Untersuchung der zirkadianen Rhythmik der Exzitabilität des menschlichen Motorkortex bei Patienten mit juveniler myoklonischer Epilepsie mittels Transkranieller Magnetstimulation

Martin Pfütze, Hamer, Hajo M. (Prof. Dr.), Nervenheilkunde
Juvenile myoclonic epilepsy (JME) is a common form of primary generalised epilepsy, which is characterised by myoclonic and generalised tonic-clonic seizures. Typically, seizures occur within the first two hours after awakening. Despite various studies concerning clinical, electrophysiological and genetic characteristics of JME the underlying pathomechanisms remain unclear. Especially the circadian rhythm of motorcortical excitability of patients with JME is still unknown. Transcranial magnetic
more » ... stimulation (TMS) offers the opportunity to repeatedly measure the excitability of human motor cortex in-vivo and non-invasive. The aim of this study was to characterise possible circadian changes of motorcortical excitability in patients with JME and their comparison to healthy controls. In the present study single- and paired-pulse TMS was used to measure the following parameters of motorcortical excitability: motor thresholds (MT), intracortical inhibition (ICI), intracortical facilitation (ICF) and cortical stimulation induced silent period (CSP). All parameters were assessed in the evening and within the first two hours after awakening in the morning. Statistical analysis was performed by parametric and nonparametric tests (ANOVA, Wilcoxon-signed-rank-Test, Mann-Whitney-U-Test). In this explanatory study, the level of significance of each test was set at p<0.05. There were no significant intraindividual differences (p>0.05) in JME patients for all parameters between the evening and the morning testing. The intraindividual comparison of healthy controls also revealed no significant circadian changes. Furthermore, the interindividual comparison between these groups showed no significant differences in the morning or in the evening, respectively. The parameters of motorcortical excitability tested in this study showed no significant intra- or interindividual daytime dependent changes. Similar to absence epilepsy, this may be due to the involvement of rather subcortical structures in JME (e.g. the thalamus) w [...]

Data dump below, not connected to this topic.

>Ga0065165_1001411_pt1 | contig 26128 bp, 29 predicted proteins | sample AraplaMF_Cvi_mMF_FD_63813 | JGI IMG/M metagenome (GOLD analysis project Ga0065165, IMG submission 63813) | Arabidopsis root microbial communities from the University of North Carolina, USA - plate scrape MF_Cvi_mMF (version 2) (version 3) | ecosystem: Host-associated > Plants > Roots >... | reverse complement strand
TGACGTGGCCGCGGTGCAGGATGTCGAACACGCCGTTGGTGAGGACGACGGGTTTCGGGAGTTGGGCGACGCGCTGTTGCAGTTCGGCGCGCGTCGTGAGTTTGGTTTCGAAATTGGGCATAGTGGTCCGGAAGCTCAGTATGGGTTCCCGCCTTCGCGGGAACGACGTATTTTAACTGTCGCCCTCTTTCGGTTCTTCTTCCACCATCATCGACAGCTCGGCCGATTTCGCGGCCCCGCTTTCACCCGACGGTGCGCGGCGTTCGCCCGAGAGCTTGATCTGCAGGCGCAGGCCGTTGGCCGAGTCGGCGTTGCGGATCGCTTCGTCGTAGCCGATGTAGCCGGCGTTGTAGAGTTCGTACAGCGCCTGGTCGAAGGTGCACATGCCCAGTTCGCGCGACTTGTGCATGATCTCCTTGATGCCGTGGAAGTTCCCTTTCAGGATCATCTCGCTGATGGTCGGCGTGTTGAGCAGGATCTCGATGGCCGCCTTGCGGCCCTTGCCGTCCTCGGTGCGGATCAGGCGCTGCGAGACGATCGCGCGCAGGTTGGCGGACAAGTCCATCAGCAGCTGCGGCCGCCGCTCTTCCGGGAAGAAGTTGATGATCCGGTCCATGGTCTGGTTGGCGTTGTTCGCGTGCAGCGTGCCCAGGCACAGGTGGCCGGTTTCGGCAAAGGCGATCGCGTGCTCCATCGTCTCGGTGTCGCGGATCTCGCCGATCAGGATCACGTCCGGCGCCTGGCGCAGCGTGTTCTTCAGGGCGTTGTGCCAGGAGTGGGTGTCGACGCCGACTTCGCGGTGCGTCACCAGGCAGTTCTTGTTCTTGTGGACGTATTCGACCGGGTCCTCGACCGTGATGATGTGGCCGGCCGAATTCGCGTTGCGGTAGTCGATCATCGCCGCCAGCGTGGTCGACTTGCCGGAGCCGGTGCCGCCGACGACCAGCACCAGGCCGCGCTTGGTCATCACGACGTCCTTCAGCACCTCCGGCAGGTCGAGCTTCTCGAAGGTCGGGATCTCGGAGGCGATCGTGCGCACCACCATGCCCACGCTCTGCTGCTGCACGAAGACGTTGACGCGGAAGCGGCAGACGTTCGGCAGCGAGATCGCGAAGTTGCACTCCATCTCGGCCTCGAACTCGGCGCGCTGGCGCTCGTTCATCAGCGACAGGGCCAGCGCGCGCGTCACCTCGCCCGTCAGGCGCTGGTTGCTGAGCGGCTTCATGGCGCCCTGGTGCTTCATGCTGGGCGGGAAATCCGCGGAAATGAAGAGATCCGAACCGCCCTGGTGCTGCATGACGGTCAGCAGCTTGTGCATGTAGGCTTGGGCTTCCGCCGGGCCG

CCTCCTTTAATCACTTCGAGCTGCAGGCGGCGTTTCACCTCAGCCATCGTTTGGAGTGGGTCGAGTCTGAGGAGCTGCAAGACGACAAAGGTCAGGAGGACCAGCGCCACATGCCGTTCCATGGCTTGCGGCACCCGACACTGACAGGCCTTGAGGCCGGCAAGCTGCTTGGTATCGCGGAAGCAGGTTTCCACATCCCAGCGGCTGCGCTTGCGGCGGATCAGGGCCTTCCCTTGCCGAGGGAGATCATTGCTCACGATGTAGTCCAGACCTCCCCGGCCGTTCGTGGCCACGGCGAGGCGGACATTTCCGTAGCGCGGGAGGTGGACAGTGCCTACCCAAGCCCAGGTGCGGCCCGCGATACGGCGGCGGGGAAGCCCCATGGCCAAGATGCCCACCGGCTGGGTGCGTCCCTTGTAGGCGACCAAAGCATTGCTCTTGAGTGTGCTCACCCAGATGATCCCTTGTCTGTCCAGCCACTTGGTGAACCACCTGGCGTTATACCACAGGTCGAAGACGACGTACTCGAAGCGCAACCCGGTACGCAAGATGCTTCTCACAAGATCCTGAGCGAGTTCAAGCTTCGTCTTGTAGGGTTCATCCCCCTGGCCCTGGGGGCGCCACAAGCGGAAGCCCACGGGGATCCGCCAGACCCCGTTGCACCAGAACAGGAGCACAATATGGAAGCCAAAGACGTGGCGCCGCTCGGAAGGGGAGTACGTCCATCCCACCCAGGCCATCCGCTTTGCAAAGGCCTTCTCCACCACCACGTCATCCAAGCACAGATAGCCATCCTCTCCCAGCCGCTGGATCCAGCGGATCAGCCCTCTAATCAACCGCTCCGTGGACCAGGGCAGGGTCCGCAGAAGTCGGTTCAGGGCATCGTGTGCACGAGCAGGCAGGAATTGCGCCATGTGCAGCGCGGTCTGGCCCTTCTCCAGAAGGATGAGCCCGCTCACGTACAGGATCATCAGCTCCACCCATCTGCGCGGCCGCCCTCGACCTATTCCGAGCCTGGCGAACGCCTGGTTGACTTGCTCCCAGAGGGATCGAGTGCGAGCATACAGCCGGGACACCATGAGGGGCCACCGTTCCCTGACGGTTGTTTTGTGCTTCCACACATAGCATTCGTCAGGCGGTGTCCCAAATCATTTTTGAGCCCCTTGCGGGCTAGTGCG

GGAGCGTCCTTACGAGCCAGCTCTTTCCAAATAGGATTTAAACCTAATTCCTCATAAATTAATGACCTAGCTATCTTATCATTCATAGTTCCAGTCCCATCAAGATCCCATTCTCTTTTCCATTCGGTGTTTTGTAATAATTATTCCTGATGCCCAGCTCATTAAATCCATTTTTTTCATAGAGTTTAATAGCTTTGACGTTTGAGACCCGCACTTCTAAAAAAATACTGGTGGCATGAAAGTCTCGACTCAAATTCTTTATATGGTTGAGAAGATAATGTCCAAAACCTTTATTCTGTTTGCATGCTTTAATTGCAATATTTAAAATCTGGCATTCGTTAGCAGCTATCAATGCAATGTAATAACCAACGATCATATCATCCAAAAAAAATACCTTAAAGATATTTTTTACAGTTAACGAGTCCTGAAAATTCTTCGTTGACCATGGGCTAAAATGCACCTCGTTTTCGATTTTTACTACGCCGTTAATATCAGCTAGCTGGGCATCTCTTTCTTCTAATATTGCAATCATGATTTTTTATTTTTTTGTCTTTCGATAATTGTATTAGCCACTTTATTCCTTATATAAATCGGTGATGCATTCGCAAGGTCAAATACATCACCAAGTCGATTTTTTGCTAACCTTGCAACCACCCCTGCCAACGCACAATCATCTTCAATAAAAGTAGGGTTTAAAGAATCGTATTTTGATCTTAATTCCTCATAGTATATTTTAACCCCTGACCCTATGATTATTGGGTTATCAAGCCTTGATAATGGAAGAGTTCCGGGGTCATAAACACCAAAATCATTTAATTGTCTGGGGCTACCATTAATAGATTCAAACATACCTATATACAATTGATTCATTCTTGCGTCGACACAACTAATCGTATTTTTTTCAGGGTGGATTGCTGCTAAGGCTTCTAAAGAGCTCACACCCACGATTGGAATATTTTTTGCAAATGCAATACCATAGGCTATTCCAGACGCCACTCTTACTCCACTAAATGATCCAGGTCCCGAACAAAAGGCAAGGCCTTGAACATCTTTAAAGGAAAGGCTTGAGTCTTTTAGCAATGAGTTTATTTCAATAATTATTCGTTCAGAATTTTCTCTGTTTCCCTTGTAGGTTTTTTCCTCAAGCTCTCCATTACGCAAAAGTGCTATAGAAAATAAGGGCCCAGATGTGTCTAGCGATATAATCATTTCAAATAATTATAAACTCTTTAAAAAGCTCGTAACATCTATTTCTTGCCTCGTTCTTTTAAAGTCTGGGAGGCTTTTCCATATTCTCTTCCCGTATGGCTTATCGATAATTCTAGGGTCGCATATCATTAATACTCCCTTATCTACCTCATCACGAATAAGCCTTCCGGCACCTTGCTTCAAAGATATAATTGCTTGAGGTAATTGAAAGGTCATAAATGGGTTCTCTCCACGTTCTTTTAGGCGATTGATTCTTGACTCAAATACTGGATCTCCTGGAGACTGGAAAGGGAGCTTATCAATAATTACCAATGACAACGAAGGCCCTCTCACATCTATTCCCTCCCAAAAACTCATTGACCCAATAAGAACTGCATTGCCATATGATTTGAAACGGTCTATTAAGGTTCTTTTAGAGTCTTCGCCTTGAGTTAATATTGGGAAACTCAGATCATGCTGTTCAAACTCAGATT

doi:10.17192/z2007.0032 fatcat:s5hqu4zkqfcutbzvirbjqwj7l4